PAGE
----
What happens on the other side of the world can hit surprisingly close to home.
Typhoon Haiyan, at category-5 possibly the strongest typhoon ever to hit land, slammed into the Philippines on Friday, Nov. 8.
For most Americans, the devastation was just one more item on the nightly news. Something tragic, but remote, happening to total strangers more than 8,000 miles away. An event closer to a scene out of Hollywood than anything they could relate to.
“We sit in our living rooms and watch movies apocalyptic movies,” Julia Roque, who has friends and family in the Philippines capital of Manila, said. “These people are living it. My mom said it looked like the end of the world. The sky just opened up. They actually thought the Philippines could be literally wiped out.”
While Roque said those she knows in the country are doing okay, as Manila was not in the direct path of the storm, not everyone was as fortunate.
Sara Peterson wants to know what has happened to her cousins. Unfortunately, her mother Elizabeth doesn’t have solid answers for her daughter on where her family is.
Elizabeth’s family members live in one of the areas hit hardest by the storm, Cebu Province, and are nearly all out of contact. The only one she has been able to communicate with is her brother. Beyond that, she has seen her parents name on a survivors list on television. It’s the only assurance she has of their status.
Roque has been in contact with the Petersons in an effort to help provide aid to the family, who lived in the area until last year. Elizabeth worked at Blair in Warren.
“She (Sara) keeps asking her mother where her cousins are and she doesn’t know,” Roque said, noting Sara’s urgings prompted a trip to visit family in the Philippines not long ago. “It’s hard for Elizabeth to go day-to-day without knowing what happened to her family.”
Roque noted it’s hard to imagine the situation in the aftermath of the storm.
“You have to realize, it’s still a developing country,” she noted. “Relief is slow. In Japan, two days after a disaster, they’re organized. There, six days later there was still no relief efforts in hard to reach areas.”
Roque painted a picture of the situation on the ground based on her communications with Elizabeth, whose brother relayed some information, and those she knows personally in the Philippines.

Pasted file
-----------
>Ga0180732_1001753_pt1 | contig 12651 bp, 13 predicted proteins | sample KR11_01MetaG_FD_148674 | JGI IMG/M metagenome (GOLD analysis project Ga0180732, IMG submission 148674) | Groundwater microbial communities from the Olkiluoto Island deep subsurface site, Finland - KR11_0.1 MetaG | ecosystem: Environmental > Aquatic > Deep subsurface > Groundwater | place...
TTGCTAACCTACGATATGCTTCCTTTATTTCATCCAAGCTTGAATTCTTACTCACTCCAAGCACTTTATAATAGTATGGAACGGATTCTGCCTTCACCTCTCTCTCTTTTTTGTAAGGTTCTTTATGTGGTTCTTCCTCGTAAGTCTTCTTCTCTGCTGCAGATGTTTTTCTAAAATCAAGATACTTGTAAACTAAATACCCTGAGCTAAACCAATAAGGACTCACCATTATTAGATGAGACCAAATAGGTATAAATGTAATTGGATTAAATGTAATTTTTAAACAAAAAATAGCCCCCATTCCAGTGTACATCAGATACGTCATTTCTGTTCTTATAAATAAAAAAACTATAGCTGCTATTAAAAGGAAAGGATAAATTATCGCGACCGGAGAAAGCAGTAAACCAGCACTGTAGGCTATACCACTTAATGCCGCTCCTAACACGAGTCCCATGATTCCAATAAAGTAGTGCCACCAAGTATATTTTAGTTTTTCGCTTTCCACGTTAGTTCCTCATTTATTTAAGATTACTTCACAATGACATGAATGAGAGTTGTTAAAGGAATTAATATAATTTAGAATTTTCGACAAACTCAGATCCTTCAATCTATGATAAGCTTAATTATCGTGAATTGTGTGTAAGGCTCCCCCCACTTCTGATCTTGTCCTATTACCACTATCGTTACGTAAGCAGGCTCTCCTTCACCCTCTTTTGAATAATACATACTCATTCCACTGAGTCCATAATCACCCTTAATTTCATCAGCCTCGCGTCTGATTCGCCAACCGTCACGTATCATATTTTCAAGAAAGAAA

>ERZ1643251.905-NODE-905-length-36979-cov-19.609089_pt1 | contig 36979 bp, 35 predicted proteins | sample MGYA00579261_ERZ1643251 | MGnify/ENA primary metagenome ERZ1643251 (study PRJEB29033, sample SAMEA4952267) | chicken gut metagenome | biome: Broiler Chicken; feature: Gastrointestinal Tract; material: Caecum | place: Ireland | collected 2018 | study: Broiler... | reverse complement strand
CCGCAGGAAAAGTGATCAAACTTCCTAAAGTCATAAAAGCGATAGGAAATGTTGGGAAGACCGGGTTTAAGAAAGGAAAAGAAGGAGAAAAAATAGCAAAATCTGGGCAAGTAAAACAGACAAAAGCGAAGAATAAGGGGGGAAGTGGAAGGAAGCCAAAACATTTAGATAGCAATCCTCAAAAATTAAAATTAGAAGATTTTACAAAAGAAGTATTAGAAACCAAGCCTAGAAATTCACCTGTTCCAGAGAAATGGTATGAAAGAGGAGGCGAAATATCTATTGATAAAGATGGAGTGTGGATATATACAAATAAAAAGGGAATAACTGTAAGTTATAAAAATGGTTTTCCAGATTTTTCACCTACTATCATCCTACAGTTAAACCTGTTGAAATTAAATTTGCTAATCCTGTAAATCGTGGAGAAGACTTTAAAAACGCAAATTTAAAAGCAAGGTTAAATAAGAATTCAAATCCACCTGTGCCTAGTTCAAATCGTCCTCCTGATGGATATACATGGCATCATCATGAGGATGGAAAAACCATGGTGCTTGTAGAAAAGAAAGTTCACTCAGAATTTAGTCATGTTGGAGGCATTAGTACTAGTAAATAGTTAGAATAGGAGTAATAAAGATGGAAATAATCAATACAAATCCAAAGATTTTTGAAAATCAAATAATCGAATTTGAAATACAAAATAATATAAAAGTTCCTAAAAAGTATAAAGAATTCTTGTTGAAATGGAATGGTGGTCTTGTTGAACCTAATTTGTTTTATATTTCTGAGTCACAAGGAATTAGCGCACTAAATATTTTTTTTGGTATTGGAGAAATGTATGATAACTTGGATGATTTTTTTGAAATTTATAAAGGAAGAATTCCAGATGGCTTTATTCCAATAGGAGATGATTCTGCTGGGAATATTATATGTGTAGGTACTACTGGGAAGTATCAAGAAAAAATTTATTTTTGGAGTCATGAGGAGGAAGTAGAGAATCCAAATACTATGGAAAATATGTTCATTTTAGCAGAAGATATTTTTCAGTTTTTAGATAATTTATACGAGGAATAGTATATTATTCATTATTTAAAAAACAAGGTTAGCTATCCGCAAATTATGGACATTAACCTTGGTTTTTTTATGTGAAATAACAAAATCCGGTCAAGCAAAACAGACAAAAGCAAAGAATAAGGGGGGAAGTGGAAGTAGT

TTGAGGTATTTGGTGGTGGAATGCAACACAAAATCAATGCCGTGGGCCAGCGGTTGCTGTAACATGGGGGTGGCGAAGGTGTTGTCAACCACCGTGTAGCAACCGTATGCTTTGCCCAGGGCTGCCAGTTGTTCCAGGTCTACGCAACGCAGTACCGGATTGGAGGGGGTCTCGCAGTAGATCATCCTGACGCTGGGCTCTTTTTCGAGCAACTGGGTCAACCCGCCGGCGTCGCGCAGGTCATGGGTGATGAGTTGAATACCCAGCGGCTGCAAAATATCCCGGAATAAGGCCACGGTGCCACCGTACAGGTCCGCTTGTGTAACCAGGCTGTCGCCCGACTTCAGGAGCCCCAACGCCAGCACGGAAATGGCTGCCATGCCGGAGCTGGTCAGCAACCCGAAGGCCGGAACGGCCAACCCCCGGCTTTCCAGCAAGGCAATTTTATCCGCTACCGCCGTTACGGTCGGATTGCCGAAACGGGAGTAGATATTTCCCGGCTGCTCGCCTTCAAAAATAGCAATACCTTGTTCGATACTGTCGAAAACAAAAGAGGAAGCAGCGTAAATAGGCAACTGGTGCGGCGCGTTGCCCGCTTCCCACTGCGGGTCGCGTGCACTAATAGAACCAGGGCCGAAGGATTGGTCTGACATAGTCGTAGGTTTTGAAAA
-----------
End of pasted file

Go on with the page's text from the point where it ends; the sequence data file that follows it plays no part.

“Cebu was wiped out,” Roque said of the area where homes are commonly built with bamboo, simple woven walls and tin roofs and families often sleep on the floor of a single room. “When the typhoon went in, they were unprotected. The brother said they had to tie themselves down when the storm hit. the area is rank with human bodies. The prison was busted open and people are fighting for food. Crime and Looting are rampant. It’s real. You see it on the news, but it’s really much worse. It’s survival of the fittest.”
Roque is appealing to the generosity of the Warren area to help out someone who, until just a year ago, was one of their neighbors.
“Immediate relief is fine, but what do you do afterwards?” she asked. “They’ll need a new dwelling and a boat for fishing. If we can just focus on one family and get them back on their feet. If we can do this one family at a time, we can start the recovery, slowly, but at least we know we’re helping that one family.”
Roque is also in communications with friends in the Philippines involved in the immediate relief effort and hopes to garner donations for both.
“The majority of the money will be remitted directly to her (Peterson’s) family in the Philippines,” she stressed. “I’m communicating with one of my friends in the Philippines for immediate relief, so some of the donations are for that.”
Roque also hopes other area individuals with family impacted by the storm will come forward.
“If there are Filipinos here in Warren who might have been effected come forward,” she said. “Maybe we could split up funds to provide relief.”
Roque can be contacted at the Warren-Forest Economic Opportunities Council Faith Inn at 1209 Pennsylvania Ave., by phone at 814-726-2400 ext. 3301 or by e-mail at email@example.com.
“I hope people will give just a tiny amount of what they have every day,” Roque said.